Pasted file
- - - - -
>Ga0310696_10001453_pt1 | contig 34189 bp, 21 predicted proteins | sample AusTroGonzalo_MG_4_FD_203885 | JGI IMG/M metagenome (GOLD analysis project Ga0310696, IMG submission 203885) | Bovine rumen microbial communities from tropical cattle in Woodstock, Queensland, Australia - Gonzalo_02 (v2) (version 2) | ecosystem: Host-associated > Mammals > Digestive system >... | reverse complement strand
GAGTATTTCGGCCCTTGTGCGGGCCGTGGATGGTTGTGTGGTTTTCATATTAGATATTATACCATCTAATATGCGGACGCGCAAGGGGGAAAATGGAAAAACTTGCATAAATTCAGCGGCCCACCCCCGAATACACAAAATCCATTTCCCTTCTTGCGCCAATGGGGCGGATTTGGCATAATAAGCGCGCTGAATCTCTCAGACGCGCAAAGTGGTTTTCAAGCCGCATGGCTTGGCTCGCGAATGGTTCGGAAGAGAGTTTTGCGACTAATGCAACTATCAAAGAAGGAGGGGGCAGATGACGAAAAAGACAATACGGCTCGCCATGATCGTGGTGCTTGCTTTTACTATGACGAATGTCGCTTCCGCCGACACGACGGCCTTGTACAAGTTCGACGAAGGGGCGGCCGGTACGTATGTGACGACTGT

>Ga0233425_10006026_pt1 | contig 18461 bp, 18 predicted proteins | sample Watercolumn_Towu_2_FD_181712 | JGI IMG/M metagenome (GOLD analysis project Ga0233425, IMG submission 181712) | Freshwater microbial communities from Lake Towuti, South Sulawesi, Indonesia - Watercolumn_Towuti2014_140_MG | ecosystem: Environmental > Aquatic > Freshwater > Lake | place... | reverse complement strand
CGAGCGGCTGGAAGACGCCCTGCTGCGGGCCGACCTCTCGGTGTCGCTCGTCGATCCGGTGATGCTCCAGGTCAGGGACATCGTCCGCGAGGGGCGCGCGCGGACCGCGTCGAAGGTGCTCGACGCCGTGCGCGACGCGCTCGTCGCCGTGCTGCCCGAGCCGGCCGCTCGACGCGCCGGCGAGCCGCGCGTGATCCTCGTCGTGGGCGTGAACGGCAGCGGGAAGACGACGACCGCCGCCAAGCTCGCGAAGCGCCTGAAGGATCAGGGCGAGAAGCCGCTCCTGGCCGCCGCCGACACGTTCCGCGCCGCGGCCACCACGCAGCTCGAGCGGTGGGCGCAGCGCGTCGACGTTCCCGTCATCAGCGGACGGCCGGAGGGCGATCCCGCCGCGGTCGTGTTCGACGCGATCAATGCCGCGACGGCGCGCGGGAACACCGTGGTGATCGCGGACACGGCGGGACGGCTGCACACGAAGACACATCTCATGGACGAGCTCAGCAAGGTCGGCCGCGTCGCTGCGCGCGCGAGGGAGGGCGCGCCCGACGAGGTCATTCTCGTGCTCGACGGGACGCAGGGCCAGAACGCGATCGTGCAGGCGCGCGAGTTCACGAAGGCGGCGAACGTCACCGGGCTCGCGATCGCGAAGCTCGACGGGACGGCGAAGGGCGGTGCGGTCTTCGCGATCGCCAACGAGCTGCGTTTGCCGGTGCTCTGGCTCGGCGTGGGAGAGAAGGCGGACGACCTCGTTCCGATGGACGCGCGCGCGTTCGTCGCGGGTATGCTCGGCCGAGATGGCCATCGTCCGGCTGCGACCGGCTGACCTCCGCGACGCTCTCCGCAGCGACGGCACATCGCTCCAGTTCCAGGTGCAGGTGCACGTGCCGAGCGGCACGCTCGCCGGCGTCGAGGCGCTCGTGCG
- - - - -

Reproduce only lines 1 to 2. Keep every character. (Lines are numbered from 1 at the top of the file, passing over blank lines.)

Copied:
>Ga0310696_10001453_pt1 | contig 34189 bp, 21 predicted proteins | sample AusTroGonzalo_MG_4_FD_203885 | JGI IMG/M metagenome (GOLD analysis project Ga0310696, IMG submission 203885) | Bovine rumen microbial communities from tropical cattle in Woodstock, Queensland, Australia - Gonzalo_02 (v2) (version 2) | ecosystem: Host-associated > Mammals > Digestive system >... | reverse complement strand
GAGTATTTCGGCCCTTGTGCGGGCCGTGGATGGTTGTGTGGTTTTCATATTAGATATTATACCATCTAATATGCGGACGCGCAAGGGGGAAAATGGAAAAACTTGCATAAATTCAGCGGCCCACCCCCGAATACACAAAATCCATTTCCCTTCTTGCGCCAATGGGGCGGATTTGGCATAATAAGCGCGCTGAATCTCTCAGACGCGCAAAGTGGTTTTCAAGCCGCATGGCTTGGCTCGCGAATGGTTCGGAAGAGAGTTTTGCGACTAATGCAACTATCAAAGAAGGAGGGGGCAGATGACGAAAAAGACAATACGGCTCGCCATGATCGTGGTGCTTGCTTTTACTATGACGAATGTCGCTTCCGCCGACACGACGGCCTTGTACAAGTTCGACGAAGGGGCGGCCGGTACGTATGTGACGACTGT